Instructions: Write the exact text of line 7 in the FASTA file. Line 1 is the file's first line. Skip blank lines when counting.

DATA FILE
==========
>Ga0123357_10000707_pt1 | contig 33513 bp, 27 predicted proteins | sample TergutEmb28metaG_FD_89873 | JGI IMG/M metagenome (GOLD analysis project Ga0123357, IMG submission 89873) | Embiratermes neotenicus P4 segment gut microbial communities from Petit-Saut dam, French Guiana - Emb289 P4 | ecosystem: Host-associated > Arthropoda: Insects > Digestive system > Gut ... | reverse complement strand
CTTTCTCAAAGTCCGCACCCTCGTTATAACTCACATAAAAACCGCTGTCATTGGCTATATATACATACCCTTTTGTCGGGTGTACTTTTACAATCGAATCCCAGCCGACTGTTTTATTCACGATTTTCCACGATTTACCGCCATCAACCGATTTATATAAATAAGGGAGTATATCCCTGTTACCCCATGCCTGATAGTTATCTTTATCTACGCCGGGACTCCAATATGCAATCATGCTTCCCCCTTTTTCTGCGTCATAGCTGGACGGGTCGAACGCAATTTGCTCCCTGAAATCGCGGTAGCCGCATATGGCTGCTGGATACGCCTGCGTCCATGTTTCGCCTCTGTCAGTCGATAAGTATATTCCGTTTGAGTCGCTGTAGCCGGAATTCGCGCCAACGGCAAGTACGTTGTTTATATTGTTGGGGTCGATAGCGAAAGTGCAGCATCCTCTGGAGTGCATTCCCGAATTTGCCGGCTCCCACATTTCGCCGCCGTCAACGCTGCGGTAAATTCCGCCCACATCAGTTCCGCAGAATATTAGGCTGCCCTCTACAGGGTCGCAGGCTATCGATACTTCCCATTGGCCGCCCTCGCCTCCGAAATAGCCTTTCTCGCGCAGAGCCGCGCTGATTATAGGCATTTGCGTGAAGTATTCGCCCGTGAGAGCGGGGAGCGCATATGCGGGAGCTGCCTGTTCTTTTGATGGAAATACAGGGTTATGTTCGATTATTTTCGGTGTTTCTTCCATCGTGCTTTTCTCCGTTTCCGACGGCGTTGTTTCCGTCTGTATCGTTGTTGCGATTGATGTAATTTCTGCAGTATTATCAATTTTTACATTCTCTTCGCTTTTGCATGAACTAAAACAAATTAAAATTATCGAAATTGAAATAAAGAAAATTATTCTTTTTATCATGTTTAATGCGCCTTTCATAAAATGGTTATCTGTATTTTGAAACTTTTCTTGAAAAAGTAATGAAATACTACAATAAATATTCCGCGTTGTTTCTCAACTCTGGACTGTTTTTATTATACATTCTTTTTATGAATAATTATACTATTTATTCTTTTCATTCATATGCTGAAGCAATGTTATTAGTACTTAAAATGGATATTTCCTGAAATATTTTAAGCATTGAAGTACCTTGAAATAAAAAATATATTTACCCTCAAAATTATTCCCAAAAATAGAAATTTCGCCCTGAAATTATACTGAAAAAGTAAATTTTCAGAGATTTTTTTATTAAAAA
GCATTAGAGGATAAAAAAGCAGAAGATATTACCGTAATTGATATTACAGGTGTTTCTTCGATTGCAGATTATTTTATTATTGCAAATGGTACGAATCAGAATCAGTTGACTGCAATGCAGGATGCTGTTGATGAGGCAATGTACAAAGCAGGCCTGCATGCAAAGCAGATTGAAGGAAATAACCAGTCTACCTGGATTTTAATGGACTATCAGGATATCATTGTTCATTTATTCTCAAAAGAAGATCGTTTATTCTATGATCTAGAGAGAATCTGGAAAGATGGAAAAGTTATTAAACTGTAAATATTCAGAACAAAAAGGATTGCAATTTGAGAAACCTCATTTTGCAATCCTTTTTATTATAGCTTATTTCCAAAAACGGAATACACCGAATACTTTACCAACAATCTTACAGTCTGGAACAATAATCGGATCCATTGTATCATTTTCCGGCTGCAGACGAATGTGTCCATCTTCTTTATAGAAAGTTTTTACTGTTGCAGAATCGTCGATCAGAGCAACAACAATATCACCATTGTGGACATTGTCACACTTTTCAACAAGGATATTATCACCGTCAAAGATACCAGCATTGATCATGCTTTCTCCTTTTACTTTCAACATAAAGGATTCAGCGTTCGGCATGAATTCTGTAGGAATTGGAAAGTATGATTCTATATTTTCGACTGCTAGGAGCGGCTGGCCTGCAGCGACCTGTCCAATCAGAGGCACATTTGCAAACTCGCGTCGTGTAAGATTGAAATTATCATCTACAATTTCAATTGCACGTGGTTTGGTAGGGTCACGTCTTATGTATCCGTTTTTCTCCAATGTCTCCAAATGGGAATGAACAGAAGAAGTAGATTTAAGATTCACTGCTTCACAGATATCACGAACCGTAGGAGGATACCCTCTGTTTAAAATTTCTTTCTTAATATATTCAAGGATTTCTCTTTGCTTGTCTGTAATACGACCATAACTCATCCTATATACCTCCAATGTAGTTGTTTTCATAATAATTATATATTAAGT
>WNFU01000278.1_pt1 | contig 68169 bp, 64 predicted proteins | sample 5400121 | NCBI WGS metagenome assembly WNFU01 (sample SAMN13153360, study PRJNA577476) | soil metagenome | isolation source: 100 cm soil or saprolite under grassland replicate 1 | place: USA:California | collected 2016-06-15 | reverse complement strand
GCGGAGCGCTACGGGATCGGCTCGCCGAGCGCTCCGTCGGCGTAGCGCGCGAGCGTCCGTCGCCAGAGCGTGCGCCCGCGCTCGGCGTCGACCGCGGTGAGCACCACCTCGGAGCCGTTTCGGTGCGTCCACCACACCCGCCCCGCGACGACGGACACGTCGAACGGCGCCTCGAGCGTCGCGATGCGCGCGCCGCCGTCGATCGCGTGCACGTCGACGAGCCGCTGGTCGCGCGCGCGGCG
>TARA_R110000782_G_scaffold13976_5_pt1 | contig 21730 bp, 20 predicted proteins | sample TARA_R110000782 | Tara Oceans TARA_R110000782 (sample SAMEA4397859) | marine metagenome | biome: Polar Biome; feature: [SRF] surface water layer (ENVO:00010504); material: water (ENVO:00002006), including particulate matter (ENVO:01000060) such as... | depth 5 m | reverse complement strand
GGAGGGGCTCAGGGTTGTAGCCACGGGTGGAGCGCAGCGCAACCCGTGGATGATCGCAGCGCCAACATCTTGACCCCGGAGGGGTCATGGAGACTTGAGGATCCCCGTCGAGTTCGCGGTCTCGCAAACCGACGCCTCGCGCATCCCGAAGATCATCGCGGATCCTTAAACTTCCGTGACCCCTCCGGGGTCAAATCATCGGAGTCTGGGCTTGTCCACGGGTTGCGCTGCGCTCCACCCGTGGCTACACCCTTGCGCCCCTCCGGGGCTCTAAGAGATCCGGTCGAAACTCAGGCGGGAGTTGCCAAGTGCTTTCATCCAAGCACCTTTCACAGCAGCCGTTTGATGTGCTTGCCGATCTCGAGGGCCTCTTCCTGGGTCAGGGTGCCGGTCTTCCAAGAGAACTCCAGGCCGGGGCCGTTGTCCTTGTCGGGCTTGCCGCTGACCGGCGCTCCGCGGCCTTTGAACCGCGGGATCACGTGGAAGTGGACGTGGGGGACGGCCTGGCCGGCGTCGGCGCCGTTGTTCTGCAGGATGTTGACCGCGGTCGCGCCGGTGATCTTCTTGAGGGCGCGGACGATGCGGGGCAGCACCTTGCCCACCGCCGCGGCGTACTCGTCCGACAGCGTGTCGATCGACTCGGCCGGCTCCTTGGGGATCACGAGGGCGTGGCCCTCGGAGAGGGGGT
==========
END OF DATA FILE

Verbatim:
GGAGGGGCTCAGGGTTGTAGCCACGGGTGGAGCGCAGCGCAACCCGTGGATGATCGCAGCGCCAACATCTTGACCCCGGAGGGGTCATGGAGACTTGAGGATCCCCGTCGAGTTCGCGGTCTCGCAAACCGACGCCTCGCGCATCCCGAAGATCATCGCGGATCCTTAAACTTCCGTGACCCCTCCGGGGTCAAATCATCGGAGTCTGGGCTTGTCCACGGGTTGCGCTGCGCTCCACCCGTGGCTACACCCTTGCGCCCCTCCGGGGCTCTAAGAGATCCGGTCGAAACTCAGGCGGGAGTTGCCAAGTGCTTTCATCCAAGCACCTTTCACAGCAGCCGTTTGATGTGCTTGCCGATCTCGAGGGCCTCTTCCTGGGTCAGGGTGCCGGTCTTCCAAGAGAACTCCAGGCCGGGGCCGTTGTCCTTGTCGGGCTTGCCGCTGACCGGCGCTCCGCGGCCTTTGAACCGCGGGATCACGTGGAAGTGGACGTGGGGGACGGCCTGGCCGGCGTCGGCGCCGTTGTTCTGCAGGATGTTGACCGCGGTCGCGCCGGTGATCTTCTTGAGGGCGCGGACGATGCGGGGCAGCACCTTGCCCACCGCCGCGGCGTACTCGTCCGACAGCGTGTCGATCGACTCGGCCGGCTCCTTGGGGATCACGAGGGCGTGGCCCTCGGAGAGGGGGT